World skimboard champion crowned in Newport – Orange County Register

Austin Keen ran to the gnarled shore break, pulled up the wave, then made a move no one has ever done in a skimboard competition.

He did a full flip over the wave, and somehow his board landed under him. The crowd watching the Oktoberfest skim championships went mad on the south side of Balboa Pier, jumping to their feet and screaming, the sound of cowbells ringing.

“My board flipped halfway through, I was afraid of hurting myself,” he said afterwards.

It was a moment of rupture, and why not – given that Keen had been proclaimed 2013 United Skim Tour world champion minutes earlier.

After the final round, where Keen knocked out Brandon Sears, the Georgia native who now lives in Dana Point was carried across the sand on the shoulder of friends, a moment of victory for the first world champion.

“It’s the best time of my life,” he said.

The United Skim Tour took professional skimboarders on eight stages around the world, all the way to Brazil, with the final event being held in Newport Beach. It was a close race for the title, with Keen neck and neck in the points with two-time world champion Sam Stinnett of Laguna Beach.

Ahead of the semi-finals, Stinnett said it had been a stressful year.

“After six months of work it’s really hard to move up to number one and number two,” said the 20-year-old. “It’s very stressful. ”

But after Stinnett failed to advance to the semi-finals and Keen was able to secure a place in the final – the new champion received greetings and hugs in celebration.

The event had a record attendance this year. When Main Street Surf Shop first hosted the event nine years ago, 16 pros and 48 amateurs signed up. This year 50 pros and 148 amateurs showed up, more than any other year, said event organizer Brian Boyle.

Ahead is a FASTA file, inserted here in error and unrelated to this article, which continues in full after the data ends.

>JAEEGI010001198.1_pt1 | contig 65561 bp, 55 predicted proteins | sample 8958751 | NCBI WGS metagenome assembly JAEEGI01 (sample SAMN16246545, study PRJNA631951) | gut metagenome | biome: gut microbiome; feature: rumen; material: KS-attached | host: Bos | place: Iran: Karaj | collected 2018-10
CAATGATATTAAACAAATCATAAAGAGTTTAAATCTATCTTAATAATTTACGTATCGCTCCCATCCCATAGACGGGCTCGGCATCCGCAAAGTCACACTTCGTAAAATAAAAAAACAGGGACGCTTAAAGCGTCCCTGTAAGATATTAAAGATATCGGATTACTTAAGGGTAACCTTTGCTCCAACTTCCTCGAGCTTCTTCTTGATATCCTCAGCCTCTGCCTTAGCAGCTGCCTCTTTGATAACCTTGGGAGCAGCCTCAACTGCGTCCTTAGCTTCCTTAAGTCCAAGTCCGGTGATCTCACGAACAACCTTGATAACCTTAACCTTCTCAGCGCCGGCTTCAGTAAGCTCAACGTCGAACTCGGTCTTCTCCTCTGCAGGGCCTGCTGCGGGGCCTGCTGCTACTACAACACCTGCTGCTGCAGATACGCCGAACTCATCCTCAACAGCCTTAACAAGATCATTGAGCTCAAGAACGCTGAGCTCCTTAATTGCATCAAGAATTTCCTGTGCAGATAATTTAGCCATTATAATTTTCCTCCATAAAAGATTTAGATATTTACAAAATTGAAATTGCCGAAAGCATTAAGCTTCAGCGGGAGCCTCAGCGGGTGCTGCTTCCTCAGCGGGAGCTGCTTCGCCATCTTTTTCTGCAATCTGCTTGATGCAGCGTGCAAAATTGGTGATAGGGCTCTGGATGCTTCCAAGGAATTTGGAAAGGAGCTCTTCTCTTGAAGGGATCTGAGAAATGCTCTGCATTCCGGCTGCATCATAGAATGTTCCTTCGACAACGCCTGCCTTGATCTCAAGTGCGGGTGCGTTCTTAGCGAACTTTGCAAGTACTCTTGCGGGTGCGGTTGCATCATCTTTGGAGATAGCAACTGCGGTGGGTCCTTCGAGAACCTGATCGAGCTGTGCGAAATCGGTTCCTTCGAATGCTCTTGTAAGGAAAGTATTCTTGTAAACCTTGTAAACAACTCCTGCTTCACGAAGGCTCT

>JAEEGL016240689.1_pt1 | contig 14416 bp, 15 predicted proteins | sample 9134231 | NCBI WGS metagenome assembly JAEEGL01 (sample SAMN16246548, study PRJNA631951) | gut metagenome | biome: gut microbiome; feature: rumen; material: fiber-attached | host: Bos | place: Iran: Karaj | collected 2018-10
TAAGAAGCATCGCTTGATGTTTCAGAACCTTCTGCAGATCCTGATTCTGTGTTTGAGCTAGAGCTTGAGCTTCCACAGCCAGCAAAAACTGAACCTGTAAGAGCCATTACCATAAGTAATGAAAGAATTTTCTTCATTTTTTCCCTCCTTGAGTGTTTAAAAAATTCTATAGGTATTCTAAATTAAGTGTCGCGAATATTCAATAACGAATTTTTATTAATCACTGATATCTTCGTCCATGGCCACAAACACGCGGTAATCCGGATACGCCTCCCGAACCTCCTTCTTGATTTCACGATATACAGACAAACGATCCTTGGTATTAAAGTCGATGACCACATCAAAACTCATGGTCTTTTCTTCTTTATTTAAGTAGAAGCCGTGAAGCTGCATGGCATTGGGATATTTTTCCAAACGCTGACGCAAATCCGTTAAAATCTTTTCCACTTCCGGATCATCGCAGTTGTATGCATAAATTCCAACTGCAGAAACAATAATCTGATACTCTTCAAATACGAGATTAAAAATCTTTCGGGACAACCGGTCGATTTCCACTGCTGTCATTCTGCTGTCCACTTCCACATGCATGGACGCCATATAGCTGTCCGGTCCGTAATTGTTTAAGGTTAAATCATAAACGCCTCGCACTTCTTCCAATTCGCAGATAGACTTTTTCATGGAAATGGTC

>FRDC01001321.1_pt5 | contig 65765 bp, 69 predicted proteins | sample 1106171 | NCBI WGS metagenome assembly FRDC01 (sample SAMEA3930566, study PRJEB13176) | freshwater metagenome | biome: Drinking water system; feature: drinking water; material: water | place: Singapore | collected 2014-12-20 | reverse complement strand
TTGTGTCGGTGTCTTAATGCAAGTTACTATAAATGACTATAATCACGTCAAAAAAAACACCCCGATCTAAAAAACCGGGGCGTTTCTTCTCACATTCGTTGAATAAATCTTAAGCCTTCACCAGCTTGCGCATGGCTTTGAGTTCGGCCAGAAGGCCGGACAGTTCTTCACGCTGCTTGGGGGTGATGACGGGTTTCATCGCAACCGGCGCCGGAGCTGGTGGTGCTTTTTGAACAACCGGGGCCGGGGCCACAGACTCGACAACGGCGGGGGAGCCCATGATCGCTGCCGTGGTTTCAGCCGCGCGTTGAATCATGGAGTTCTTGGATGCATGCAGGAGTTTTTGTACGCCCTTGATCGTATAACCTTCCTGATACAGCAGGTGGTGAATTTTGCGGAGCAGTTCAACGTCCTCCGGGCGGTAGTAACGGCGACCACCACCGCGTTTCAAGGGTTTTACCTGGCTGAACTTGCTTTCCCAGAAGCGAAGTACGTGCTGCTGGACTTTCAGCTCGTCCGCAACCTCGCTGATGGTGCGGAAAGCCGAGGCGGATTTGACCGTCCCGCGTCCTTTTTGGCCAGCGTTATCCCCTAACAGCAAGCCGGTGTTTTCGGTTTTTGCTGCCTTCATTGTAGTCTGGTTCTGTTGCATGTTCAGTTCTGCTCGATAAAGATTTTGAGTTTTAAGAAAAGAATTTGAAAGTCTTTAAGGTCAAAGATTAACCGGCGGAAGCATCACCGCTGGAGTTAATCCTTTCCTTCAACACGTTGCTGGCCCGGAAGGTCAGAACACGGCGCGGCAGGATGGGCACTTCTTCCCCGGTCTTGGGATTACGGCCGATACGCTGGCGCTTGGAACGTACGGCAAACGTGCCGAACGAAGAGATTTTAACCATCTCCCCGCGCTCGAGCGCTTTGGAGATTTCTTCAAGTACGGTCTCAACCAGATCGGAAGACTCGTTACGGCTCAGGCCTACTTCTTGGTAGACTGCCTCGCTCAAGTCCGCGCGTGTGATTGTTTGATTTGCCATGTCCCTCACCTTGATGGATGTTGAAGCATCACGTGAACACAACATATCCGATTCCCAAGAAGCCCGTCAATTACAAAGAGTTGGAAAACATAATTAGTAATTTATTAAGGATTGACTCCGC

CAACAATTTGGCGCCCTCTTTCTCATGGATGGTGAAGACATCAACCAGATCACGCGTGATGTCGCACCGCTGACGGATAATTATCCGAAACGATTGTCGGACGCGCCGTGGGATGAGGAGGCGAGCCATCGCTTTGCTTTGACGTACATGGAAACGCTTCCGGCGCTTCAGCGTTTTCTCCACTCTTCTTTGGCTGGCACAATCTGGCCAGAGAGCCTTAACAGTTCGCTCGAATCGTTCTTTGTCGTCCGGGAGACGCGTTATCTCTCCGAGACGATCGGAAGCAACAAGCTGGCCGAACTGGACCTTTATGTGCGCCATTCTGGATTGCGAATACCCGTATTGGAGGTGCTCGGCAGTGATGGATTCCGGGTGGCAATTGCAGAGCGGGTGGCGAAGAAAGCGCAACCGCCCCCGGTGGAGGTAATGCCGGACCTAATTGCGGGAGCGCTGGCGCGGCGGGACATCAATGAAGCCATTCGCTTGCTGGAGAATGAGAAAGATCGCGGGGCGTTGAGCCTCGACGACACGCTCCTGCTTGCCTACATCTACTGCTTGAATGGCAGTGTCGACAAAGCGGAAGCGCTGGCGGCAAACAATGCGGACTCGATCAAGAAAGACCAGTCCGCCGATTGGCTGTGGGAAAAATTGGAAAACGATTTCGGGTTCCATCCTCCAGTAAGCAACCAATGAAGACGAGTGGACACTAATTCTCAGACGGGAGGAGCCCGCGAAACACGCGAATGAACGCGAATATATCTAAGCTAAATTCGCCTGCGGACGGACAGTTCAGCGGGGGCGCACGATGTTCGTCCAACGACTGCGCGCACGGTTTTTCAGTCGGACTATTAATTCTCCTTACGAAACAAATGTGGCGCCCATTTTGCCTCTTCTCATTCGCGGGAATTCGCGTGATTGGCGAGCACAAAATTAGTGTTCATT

Stinnett has been making history since his debut and is blown away by the fans rising through the ranks.

“They are breathtaking,” he said. “They are going to take the sport to the next level.”

Newport skimboarder Omar Meddeb agreed. He said the standard is getting “crazier and crazier every year.”

“I have a handful of proteges here… they do the maneuvers of the professionals. The level of progression is through the roof, ”Meddeb said.

For Stinnett, the best part of the sport is the camaraderie. It’s a very close-knit scene, especially at the event held in Newport Beach.

“I think the sickest part of the event is you know everyone,” he said. “With skimming, you go to the beach and you know everyone. It is a small united family.

Keen was beaming after his victory, with people coming to take pictures with him and hugging him to congratulate him.

“I am still in shock,” he said.

When asked how he was going to celebrate, he replied “have a healthy breakfast”. Then he thinks.

“I’m going to party, probably.”

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